Big Little Lies by Liane Moriarty

Honestly, I would never have picked this book from my endless to-be-read list if it wasn’t for the tv show. I still think about it every day so it only made sense to get myself the book and find out more about the characters to whom I attached myself so fiercely.

Synopsis

Big Little Lies follows three women, each at a crossroads:

Madeline is a force to be reckoned with. She’s funny and biting, passionate, she remembers everything and forgives no one. Her ex-husband and his yogi new wife have moved into her beloved beachside community, and their daughter is in the same kindergarten class as Madeline’s youngest (how is this possible?). And to top it all off, Madeline’s teenage daughter seems to be choosing Madeline’s ex-husband over her. (How. Is. This. Possible?).

Celeste is the kind of beautiful woman who makes the world stop and stare. While she may seem a bit flustered at times, who wouldn’t be, with those rambunctious twin boys? Now that the boys are starting school, Celeste and her husband look set to become the king and queen of the school parent body. But royalty often comes at a price, and Celeste is grappling with how much more she is willing to pay.

New to town, single mum Jane is so young that another mother mistakes her for the nanny. Jane is sad beyond her years and harbours secret doubts about her son. But why? While Madeline and Celeste soon take Jane under their wing, none of them realises how the arrival of Jane and her inscrutable little boy will affect them all.

From Goodreads

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Big Little Lies published by Amy Einhorn Books, 2014

Big Little Lies the book ended up being quite different from the tv adaptation. However, both versions are gripping, funny and clever. I was not disappointed but I did wish the ending had been exactly like the show’s.

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Miss Peregrine’s Home for Peculiar Children (Miss Peregrine’s Peculiar Children #1) by Ransom Riggs

This book has grown in popularity ever since the screen adaptation by Tim Burton was announced. It has a huge fanbase and I’m sure that when the movie comes out, everyone will rush to the bookstores to get it. So it’s time to review it.

Synopsis

After his grandfather’s mysterious death, sixteen-year-old Jacob travels to a remote island off the coast of Wales, where he discovers the crumbling ruins of Miss Peregrine’s Home for Peculiar Children. As Jacob explores its abandoned bedrooms and hallways, it becomes clear that the children were more than just peculiar. They may have been dangerous. They may have been quarantined on a deserted island for a good reason. And somehow—impossible though it seems—they may still be alive.

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Miss Peregrine’s Home for Peculiar Children published by Quirk Books (2013)

It hooked me from the very first sentence:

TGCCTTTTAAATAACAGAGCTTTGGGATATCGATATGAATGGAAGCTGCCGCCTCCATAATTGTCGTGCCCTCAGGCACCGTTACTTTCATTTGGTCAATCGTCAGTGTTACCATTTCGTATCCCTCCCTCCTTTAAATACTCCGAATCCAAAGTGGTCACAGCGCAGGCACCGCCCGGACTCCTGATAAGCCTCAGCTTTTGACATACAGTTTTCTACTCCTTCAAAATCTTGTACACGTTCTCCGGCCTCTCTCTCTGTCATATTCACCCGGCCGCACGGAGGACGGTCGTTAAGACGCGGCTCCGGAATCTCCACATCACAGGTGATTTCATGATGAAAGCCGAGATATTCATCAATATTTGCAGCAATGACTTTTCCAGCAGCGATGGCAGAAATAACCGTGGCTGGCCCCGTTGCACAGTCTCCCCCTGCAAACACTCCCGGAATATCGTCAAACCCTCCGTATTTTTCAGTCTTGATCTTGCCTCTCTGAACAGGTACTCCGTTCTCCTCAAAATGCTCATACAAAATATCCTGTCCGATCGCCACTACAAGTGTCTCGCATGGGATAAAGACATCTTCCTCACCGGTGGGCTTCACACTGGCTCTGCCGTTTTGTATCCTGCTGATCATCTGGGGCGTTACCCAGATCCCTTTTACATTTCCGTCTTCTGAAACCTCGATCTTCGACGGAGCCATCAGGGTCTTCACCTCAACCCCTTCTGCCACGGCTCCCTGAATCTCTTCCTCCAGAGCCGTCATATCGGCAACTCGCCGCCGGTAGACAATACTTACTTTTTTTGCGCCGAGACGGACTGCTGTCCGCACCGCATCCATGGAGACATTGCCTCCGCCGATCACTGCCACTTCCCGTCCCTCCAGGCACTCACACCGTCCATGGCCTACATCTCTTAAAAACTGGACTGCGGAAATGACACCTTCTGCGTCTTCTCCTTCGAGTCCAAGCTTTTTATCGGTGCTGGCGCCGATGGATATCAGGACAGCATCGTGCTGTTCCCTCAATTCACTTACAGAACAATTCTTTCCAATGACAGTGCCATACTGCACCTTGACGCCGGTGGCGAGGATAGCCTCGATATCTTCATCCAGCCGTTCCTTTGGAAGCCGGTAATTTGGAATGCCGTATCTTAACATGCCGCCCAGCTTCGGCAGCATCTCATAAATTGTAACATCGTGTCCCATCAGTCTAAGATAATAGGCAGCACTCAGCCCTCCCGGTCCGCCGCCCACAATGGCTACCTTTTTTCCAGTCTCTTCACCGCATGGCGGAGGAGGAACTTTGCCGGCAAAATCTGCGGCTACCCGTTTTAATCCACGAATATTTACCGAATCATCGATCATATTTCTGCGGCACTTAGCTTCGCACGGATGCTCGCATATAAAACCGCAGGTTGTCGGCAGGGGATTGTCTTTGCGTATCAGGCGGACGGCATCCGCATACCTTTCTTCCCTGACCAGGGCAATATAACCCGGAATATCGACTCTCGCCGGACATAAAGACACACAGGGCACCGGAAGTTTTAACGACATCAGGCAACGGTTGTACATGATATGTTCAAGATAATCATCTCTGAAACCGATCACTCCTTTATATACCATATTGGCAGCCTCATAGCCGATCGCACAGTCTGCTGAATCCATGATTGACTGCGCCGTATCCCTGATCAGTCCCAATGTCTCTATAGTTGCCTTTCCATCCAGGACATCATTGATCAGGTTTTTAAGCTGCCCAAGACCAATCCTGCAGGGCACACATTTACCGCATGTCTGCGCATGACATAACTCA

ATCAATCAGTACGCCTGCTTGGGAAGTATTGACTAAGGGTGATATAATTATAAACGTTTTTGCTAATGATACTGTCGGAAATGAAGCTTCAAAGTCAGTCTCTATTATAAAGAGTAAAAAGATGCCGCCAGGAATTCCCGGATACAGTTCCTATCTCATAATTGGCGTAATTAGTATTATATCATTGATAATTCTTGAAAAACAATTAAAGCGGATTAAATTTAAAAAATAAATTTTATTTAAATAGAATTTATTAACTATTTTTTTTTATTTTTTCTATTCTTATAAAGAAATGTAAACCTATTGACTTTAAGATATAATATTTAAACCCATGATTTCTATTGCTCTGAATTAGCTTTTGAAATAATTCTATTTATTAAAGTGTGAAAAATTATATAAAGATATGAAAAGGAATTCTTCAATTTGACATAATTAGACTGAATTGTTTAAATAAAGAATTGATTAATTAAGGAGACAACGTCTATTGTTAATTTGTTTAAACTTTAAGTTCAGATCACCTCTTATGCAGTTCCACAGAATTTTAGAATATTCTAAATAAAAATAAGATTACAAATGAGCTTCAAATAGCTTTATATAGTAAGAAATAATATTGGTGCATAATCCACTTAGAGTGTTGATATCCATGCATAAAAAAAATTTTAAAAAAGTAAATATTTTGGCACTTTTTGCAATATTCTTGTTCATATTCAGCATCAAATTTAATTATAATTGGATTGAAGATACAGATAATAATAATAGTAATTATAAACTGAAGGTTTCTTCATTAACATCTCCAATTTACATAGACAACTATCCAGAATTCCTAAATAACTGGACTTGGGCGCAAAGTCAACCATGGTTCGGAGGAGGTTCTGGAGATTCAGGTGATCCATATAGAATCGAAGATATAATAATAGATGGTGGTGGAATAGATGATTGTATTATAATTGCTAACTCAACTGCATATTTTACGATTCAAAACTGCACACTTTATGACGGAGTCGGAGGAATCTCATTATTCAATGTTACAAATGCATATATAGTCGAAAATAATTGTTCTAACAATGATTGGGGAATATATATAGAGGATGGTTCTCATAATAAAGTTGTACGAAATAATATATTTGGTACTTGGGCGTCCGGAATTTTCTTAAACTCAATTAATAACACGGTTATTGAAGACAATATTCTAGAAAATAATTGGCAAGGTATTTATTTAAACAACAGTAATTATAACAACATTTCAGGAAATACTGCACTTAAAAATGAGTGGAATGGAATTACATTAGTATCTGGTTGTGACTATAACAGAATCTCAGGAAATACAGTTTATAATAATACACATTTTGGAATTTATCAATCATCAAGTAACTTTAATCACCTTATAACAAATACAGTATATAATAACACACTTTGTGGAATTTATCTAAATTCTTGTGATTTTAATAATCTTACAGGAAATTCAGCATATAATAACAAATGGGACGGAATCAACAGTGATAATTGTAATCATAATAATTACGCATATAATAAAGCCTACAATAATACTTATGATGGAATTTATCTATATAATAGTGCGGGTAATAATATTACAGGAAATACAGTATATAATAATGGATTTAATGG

“I had just come to accept that my life would be ordinary when extraordinary things began to happen.”

I’m lucky to have thought “oh, I know that feeling” when I first read it. It is precisely because of this that I defend the idea that a book must have, mandatorily, a good opening line. But this book has way more than one great line. And that’s mainly the reason why I didn’t stop reading it when I got slightly bored with it after the leading mystery was solved.

Ransom Riggs has the kind of writing that makes you feel guilty of putting the book down before you’re officially finished with it. That’s why I don’t regret having stuck with his peculiar story until the very end. Even though it gets too weird at some point, his writing makes everything seem better, sound better, work better.

I won’t spoil anything. Instead, I will leave here one of my favourite passages from the book in an attempt to seduce you into his strange world:

“Stars, too, are time travelers. How many of those ancient points of light were the last echoes of suns now dead? How many had been born but their light not yet come this far? If all the suns but ours had collapsed tonight, how many lifetimes would it take us to realize that we are not alone? I had always known the sky was full of mysteries – but not until now had I realized how full of them the earth was.”

Fae

If you’re fond of peculiar things, click here:

The Book Depository

The Sweetness at the Bottom of the Pie (Flavia de Luce #1) by Alan Bradley

“Heaven must be a place where the library is open twenty-four hours a day, seven days a week.”

Synopsis

Flavia de Luce, an 11-year-old aspiring chemist and with a particular interest for poison, invites us into her life full of a series of inexplicable events: a dead bird is found on her doorstep with a post stamp pinned to its beak. Hours later, she finds a dying man in the garden who whispers her something in Latin. For Flavia, who feels both appalled and delighted by what happened, life begins at last: exactly when murder comes to Buckshaw, her home.

 

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The Sweetness at the Bottom of the Pie (Flavia de Luce #1) published by Not Avail (2015)

 

Flavia is more than what she seems at first: she may be rude but she is also thoughtful; she is incredibly clever but definitely dangerous. She is impossible but somewhat realistic. Because children are unusual in their own ways and Flavia is no exception. She just has an inclination towards poison and trouble. But that’s not exactly what made me love her so much.

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